In another development last week, the AZ Center for Economic Progress, a progressive public policy group led by David Lujan, filed an alternative solution, which is an initiative measure to increase the income tax on upper-income earners to further fund teacher and classified staff raises.
The proposal, dubbed the “Invest in Education Act,” would increase the state’s 4.54 percent personal income tax rate to eight percent for those who earn more than $250,000 or whose household income reaches more than $500,000, and would double the rate to 9 percent for individuals who earn more than $500,000 or whose household income is greater than $1 million.
Under current law, someone with a taxable income of $600,000 pays $25,162. That same individual would pay $14,200 more if the measure is adopted.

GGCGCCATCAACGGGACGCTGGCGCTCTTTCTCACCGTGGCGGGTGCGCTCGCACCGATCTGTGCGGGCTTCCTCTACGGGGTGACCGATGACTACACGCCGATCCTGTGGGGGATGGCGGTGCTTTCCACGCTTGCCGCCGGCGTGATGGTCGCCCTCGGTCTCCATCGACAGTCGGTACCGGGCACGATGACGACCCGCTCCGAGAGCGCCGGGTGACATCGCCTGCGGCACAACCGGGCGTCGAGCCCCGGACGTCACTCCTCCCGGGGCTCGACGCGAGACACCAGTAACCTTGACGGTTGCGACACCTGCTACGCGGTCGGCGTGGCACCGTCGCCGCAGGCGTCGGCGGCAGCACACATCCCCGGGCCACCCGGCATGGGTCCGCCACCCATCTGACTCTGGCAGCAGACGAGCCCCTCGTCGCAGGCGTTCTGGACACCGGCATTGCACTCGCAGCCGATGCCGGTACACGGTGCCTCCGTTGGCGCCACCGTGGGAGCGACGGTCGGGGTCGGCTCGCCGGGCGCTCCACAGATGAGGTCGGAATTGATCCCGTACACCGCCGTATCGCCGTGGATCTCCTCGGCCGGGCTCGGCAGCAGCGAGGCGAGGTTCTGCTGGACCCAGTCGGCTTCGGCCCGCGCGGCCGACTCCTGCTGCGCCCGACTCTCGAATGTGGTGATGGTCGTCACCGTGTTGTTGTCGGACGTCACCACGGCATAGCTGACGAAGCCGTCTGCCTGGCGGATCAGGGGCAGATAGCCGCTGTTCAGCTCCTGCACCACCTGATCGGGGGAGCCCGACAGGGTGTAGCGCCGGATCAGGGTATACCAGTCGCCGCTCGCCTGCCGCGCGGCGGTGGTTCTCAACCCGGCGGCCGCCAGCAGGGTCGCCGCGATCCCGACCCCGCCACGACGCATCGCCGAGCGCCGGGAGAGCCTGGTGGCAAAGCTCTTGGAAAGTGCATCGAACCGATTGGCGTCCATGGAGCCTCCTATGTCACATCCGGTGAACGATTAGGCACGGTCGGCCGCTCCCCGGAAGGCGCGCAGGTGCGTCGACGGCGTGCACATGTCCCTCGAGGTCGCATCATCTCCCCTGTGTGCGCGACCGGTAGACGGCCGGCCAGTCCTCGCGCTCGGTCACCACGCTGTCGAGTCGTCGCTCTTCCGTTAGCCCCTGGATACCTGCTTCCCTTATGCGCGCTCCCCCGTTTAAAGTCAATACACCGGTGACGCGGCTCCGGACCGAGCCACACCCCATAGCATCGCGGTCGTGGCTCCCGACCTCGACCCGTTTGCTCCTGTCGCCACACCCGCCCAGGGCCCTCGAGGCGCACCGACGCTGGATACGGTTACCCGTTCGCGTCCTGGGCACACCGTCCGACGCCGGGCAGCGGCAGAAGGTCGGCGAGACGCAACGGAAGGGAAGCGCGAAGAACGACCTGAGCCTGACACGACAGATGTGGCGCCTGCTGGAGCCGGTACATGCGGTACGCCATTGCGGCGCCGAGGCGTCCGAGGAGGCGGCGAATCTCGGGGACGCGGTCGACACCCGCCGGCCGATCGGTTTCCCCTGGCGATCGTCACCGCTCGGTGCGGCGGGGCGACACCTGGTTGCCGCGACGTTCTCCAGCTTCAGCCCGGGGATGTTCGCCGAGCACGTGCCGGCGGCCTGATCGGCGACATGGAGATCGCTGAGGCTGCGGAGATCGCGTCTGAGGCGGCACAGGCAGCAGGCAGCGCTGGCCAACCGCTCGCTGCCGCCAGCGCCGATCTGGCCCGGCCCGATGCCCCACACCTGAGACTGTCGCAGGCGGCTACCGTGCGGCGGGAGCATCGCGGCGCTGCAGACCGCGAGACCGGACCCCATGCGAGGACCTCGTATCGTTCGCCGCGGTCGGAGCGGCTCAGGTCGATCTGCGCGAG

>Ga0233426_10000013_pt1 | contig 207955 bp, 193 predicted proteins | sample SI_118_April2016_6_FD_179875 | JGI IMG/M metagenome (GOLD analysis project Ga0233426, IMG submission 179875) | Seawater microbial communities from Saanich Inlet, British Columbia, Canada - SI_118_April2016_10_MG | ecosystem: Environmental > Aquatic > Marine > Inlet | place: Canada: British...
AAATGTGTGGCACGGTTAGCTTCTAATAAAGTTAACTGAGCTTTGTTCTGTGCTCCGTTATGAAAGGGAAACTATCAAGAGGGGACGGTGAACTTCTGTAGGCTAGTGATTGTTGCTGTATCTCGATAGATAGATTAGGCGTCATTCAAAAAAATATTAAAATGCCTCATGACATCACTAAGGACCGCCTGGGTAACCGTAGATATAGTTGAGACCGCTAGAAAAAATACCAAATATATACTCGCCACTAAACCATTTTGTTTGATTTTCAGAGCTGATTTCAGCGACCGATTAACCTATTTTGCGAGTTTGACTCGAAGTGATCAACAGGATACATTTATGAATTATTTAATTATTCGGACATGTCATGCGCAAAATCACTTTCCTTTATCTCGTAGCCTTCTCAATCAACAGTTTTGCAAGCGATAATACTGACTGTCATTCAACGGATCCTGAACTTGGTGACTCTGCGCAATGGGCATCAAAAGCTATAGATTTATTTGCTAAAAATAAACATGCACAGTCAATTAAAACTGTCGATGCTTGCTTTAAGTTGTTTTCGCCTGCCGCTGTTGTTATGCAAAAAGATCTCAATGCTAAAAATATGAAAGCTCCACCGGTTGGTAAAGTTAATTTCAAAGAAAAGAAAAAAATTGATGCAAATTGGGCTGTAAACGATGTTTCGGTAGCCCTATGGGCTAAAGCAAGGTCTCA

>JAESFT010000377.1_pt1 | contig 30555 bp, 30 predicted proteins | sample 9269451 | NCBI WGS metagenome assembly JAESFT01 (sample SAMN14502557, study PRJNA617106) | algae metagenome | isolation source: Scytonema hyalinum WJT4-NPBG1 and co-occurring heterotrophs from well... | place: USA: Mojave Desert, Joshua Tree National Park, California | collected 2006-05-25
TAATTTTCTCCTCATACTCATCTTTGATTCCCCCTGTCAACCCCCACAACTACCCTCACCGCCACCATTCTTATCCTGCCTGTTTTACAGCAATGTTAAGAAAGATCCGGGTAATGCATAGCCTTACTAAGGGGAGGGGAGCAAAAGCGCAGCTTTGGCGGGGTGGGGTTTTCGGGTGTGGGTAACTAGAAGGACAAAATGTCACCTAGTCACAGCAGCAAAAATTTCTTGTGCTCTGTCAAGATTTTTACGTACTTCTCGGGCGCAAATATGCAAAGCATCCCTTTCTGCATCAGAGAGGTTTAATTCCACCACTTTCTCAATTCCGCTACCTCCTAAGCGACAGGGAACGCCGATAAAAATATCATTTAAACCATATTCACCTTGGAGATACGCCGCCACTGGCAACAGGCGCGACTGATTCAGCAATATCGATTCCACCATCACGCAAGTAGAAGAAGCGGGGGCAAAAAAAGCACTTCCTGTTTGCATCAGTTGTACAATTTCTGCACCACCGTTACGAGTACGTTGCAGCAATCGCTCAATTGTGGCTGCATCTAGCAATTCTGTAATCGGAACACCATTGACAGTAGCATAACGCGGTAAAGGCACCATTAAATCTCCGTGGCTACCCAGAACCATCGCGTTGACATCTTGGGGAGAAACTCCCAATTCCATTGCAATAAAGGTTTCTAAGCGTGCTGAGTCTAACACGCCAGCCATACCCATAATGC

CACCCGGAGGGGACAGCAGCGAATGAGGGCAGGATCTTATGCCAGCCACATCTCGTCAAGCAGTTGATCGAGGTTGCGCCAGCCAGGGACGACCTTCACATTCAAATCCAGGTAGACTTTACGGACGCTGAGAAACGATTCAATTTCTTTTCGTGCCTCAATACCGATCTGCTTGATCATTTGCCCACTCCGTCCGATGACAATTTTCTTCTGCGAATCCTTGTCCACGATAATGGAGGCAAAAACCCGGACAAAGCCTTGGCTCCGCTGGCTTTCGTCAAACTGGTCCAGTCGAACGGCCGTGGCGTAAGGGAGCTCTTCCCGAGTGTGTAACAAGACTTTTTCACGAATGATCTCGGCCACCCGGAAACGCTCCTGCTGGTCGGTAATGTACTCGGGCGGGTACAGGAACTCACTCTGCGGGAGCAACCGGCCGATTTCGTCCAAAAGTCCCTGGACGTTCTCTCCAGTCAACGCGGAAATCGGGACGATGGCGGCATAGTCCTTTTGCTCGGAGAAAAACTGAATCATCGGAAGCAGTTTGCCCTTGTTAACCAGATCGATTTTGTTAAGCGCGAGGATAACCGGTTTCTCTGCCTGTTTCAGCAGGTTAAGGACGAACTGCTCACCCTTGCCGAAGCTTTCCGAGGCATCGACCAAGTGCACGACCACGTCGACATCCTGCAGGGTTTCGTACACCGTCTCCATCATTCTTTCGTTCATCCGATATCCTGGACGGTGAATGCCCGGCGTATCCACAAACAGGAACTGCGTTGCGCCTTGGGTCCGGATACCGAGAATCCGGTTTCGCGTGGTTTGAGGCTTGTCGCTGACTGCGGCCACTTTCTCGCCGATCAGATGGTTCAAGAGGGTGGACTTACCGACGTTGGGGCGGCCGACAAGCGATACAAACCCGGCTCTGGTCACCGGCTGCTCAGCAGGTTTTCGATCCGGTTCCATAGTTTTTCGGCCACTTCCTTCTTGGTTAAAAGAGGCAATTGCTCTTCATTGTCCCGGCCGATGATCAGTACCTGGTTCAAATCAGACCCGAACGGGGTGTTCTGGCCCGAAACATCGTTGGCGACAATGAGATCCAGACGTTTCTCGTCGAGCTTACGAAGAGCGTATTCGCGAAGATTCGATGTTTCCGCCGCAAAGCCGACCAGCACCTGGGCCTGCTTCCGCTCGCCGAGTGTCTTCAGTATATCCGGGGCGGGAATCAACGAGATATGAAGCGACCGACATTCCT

The campaign’s supporters from the AZ Center for Economic Progress estimate the proposal would generate $690 million annually in new revenue and would serve as a permanent funding source for education. The initiative designates 60 percent of new funds for teacher salaries and 40 percent for district and charter school operation and maintenance expenses.
Ballot initiatives require a specific number of signatures by July 5 to qualify for the mid-term election in November, which is likely to happen says Dick Foreman, president of the Arizona Business and Education Coalition.
“RedForEd is an organic uprising that could lead to positive change in the state for education, as long as a dedicated revenue stream is identified,” said Foreman.
“Governor Ducey is offering a bold plan to improve education, but we can’t just bank on our economy to remain robust. We need funding that is consistent and permanent.